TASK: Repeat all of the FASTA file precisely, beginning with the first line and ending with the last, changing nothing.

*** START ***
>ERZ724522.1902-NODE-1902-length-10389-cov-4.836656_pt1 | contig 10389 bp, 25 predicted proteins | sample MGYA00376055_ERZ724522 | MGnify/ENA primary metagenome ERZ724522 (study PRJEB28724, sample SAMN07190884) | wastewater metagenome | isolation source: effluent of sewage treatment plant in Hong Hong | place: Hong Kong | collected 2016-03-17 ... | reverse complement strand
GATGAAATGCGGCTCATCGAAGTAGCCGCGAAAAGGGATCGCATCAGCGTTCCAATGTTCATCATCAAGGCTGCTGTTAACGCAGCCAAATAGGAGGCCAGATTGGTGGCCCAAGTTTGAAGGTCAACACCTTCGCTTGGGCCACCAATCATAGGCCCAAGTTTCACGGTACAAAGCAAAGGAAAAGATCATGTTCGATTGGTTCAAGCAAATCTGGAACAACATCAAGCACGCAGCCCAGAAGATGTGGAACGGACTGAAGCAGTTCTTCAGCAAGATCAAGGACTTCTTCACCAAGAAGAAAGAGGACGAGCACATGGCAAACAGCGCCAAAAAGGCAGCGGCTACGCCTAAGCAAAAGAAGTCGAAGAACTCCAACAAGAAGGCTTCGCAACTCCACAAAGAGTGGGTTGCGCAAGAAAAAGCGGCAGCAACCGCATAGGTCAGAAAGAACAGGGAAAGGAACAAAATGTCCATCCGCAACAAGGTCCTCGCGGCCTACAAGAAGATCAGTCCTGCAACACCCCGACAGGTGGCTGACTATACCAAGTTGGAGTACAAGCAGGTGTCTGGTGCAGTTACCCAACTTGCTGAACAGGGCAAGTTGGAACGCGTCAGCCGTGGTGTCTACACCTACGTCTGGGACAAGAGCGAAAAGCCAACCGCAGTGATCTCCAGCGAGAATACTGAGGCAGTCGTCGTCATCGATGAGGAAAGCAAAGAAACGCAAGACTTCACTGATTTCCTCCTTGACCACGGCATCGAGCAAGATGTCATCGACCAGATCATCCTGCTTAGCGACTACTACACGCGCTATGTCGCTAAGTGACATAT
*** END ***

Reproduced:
>ERZ724522.1902-NODE-1902-length-10389-cov-4.836656_pt1 | contig 10389 bp, 25 predicted proteins | sample MGYA00376055_ERZ724522 | MGnify/ENA primary metagenome ERZ724522 (study PRJEB28724, sample SAMN07190884) | wastewater metagenome | isolation source: effluent of sewage treatment plant in Hong Hong | place: Hong Kong | collected 2016-03-17 ... | reverse complement strand
GATGAAATGCGGCTCATCGAAGTAGCCGCGAAAAGGGATCGCATCAGCGTTCCAATGTTCATCATCAAGGCTGCTGTTAACGCAGCCAAATAGGAGGCCAGATTGGTGGCCCAAGTTTGAAGGTCAACACCTTCGCTTGGGCCACCAATCATAGGCCCAAGTTTCACGGTACAAAGCAAAGGAAAAGATCATGTTCGATTGGTTCAAGCAAATCTGGAACAACATCAAGCACGCAGCCCAGAAGATGTGGAACGGACTGAAGCAGTTCTTCAGCAAGATCAAGGACTTCTTCACCAAGAAGAAAGAGGACGAGCACATGGCAAACAGCGCCAAAAAGGCAGCGGCTACGCCTAAGCAAAAGAAGTCGAAGAACTCCAACAAGAAGGCTTCGCAACTCCACAAAGAGTGGGTTGCGCAAGAAAAAGCGGCAGCAACCGCATAGGTCAGAAAGAACAGGGAAAGGAACAAAATGTCCATCCGCAACAAGGTCCTCGCGGCCTACAAGAAGATCAGTCCTGCAACACCCCGACAGGTGGCTGACTATACCAAGTTGGAGTACAAGCAGGTGTCTGGTGCAGTTACCCAACTTGCTGAACAGGGCAAGTTGGAACGCGTCAGCCGTGGTGTCTACACCTACGTCTGGGACAAGAGCGAAAAGCCAACCGCAGTGATCTCCAGCGAGAATACTGAGGCAGTCGTCGTCATCGATGAGGAAAGCAAAGAAACGCAAGACTTCACTGATTTCCTCCTTGACCACGGCATCGAGCAAGATGTCATCGACCAGATCATCCTGCTTAGCGACTACTACACGCGCTATGTCGCTAAGTGACATAT